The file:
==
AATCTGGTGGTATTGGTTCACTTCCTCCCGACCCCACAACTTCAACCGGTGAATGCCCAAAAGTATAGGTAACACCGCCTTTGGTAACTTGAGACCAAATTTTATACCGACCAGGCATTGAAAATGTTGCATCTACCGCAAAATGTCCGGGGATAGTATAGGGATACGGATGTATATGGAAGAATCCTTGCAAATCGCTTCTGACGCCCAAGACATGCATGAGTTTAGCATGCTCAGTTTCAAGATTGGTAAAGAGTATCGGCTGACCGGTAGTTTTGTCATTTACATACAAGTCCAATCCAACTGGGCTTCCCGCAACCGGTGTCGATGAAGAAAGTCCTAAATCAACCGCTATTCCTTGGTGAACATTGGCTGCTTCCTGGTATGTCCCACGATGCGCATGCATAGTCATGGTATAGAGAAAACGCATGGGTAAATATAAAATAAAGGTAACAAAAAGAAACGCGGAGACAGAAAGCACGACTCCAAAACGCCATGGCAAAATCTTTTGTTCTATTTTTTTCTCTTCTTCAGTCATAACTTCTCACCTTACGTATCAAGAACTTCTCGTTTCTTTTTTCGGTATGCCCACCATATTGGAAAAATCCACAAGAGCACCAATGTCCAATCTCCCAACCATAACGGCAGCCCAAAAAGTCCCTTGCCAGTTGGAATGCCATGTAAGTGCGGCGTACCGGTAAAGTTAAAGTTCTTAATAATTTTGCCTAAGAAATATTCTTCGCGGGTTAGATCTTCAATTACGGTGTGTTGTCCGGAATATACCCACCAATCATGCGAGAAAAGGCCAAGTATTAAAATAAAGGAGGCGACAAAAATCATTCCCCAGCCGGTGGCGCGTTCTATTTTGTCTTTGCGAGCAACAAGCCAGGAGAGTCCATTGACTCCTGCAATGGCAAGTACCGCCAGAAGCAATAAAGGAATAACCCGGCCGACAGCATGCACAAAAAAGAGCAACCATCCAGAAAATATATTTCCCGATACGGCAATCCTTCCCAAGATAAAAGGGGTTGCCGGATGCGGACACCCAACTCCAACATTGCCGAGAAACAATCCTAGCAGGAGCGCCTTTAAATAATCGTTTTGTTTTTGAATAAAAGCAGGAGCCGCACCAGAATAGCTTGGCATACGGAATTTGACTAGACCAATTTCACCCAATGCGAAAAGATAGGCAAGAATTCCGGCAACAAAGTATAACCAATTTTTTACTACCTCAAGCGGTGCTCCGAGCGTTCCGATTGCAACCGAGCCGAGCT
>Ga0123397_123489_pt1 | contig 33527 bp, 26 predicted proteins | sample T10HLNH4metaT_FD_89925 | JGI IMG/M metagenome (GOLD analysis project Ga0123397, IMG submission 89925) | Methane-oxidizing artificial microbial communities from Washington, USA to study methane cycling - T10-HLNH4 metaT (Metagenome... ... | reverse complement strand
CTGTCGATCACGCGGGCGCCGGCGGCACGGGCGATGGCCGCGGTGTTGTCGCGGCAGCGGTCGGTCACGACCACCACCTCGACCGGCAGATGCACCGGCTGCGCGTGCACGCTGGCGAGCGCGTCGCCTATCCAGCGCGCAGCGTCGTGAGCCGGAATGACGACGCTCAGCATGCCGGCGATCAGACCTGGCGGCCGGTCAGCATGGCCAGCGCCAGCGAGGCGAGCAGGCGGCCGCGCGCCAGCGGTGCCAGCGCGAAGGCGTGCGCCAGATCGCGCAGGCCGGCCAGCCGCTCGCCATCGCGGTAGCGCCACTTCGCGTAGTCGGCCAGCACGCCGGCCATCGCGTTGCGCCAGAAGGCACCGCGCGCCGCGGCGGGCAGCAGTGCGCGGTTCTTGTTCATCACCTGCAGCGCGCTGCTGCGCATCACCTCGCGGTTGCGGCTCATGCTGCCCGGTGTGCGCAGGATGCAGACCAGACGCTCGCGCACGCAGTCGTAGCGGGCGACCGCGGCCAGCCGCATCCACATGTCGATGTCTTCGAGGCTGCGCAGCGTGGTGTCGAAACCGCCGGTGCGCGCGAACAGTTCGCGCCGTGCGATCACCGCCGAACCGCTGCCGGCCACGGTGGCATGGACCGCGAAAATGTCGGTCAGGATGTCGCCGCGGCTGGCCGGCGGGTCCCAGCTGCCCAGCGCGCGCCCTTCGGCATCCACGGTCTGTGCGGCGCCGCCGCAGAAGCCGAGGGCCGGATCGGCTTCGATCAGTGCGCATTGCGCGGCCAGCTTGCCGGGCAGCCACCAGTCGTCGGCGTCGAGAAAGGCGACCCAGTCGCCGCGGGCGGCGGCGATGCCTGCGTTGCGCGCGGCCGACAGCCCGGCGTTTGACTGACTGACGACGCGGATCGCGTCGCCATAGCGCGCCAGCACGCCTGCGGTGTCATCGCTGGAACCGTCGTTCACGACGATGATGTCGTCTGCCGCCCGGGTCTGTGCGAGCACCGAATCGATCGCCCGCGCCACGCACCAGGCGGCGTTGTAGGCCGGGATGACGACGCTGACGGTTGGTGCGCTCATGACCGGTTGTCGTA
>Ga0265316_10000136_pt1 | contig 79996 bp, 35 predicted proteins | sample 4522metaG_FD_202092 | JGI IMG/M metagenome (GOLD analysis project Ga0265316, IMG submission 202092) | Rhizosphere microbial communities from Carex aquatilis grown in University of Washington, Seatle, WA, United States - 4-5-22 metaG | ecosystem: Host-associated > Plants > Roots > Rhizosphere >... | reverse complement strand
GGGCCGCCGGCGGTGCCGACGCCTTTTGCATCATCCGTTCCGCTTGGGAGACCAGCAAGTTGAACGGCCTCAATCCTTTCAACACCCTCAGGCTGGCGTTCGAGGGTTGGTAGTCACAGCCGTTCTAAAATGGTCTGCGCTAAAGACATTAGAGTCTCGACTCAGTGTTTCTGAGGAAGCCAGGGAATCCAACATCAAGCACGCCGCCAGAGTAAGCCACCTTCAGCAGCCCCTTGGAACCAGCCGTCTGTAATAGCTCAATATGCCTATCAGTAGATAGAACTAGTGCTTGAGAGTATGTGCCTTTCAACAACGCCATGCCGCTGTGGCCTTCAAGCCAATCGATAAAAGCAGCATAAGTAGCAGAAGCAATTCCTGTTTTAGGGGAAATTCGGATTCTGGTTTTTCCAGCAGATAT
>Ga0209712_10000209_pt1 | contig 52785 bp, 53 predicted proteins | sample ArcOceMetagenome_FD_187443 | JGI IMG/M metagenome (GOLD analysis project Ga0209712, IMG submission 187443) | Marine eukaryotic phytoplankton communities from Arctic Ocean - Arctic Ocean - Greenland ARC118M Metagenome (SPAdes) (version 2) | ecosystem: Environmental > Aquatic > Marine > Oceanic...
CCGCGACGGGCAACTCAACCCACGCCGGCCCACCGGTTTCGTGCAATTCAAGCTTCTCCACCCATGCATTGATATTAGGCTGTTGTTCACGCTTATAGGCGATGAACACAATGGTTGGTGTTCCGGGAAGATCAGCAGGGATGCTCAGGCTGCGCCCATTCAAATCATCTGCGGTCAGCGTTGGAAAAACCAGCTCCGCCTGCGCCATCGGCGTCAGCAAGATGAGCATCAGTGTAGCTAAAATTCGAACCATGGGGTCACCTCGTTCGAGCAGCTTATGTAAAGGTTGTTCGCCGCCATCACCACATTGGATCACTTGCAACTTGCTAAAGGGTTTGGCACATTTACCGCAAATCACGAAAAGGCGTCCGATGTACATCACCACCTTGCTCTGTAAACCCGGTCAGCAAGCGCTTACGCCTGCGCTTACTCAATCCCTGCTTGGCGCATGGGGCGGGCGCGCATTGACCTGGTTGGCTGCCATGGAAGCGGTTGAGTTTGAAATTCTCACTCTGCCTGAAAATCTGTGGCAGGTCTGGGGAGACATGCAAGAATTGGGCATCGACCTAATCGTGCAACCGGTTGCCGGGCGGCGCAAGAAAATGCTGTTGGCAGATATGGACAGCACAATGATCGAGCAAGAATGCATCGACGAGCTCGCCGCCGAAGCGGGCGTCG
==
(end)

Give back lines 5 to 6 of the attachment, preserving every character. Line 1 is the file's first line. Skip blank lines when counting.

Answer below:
GGGCCGCCGGCGGTGCCGACGCCTTTTGCATCATCCGTTCCGCTTGGGAGACCAGCAAGTTGAACGGCCTCAATCCTTTCAACACCCTCAGGCTGGCGTTCGAGGGTTGGTAGTCACAGCCGTTCTAAAATGGTCTGCGCTAAAGACATTAGAGTCTCGACTCAGTGTTTCTGAGGAAGCCAGGGAATCCAACATCAAGCACGCCGCCAGAGTAAGCCACCTTCAGCAGCCCCTTGGAACCAGCCGTCTGTAATAGCTCAATATGCCTATCAGTAGATAGAACTAGTGCTTGAGAGTATGTGCCTTTCAACAACGCCATGCCGCTGTGGCCTTCAAGCCAATCGATAAAAGCAGCATAAGTAGCAGAAGCAATTCCTGTTTTAGGGGAAATTCGGATTCTGGTTTTTCCAGCAGATAT
>Ga0209712_10000209_pt1 | contig 52785 bp, 53 predicted proteins | sample ArcOceMetagenome_FD_187443 | JGI IMG/M metagenome (GOLD analysis project Ga0209712, IMG submission 187443) | Marine eukaryotic phytoplankton communities from Arctic Ocean - Arctic Ocean - Greenland ARC118M Metagenome (SPAdes) (version 2) | ecosystem: Environmental > Aquatic > Marine > Oceanic...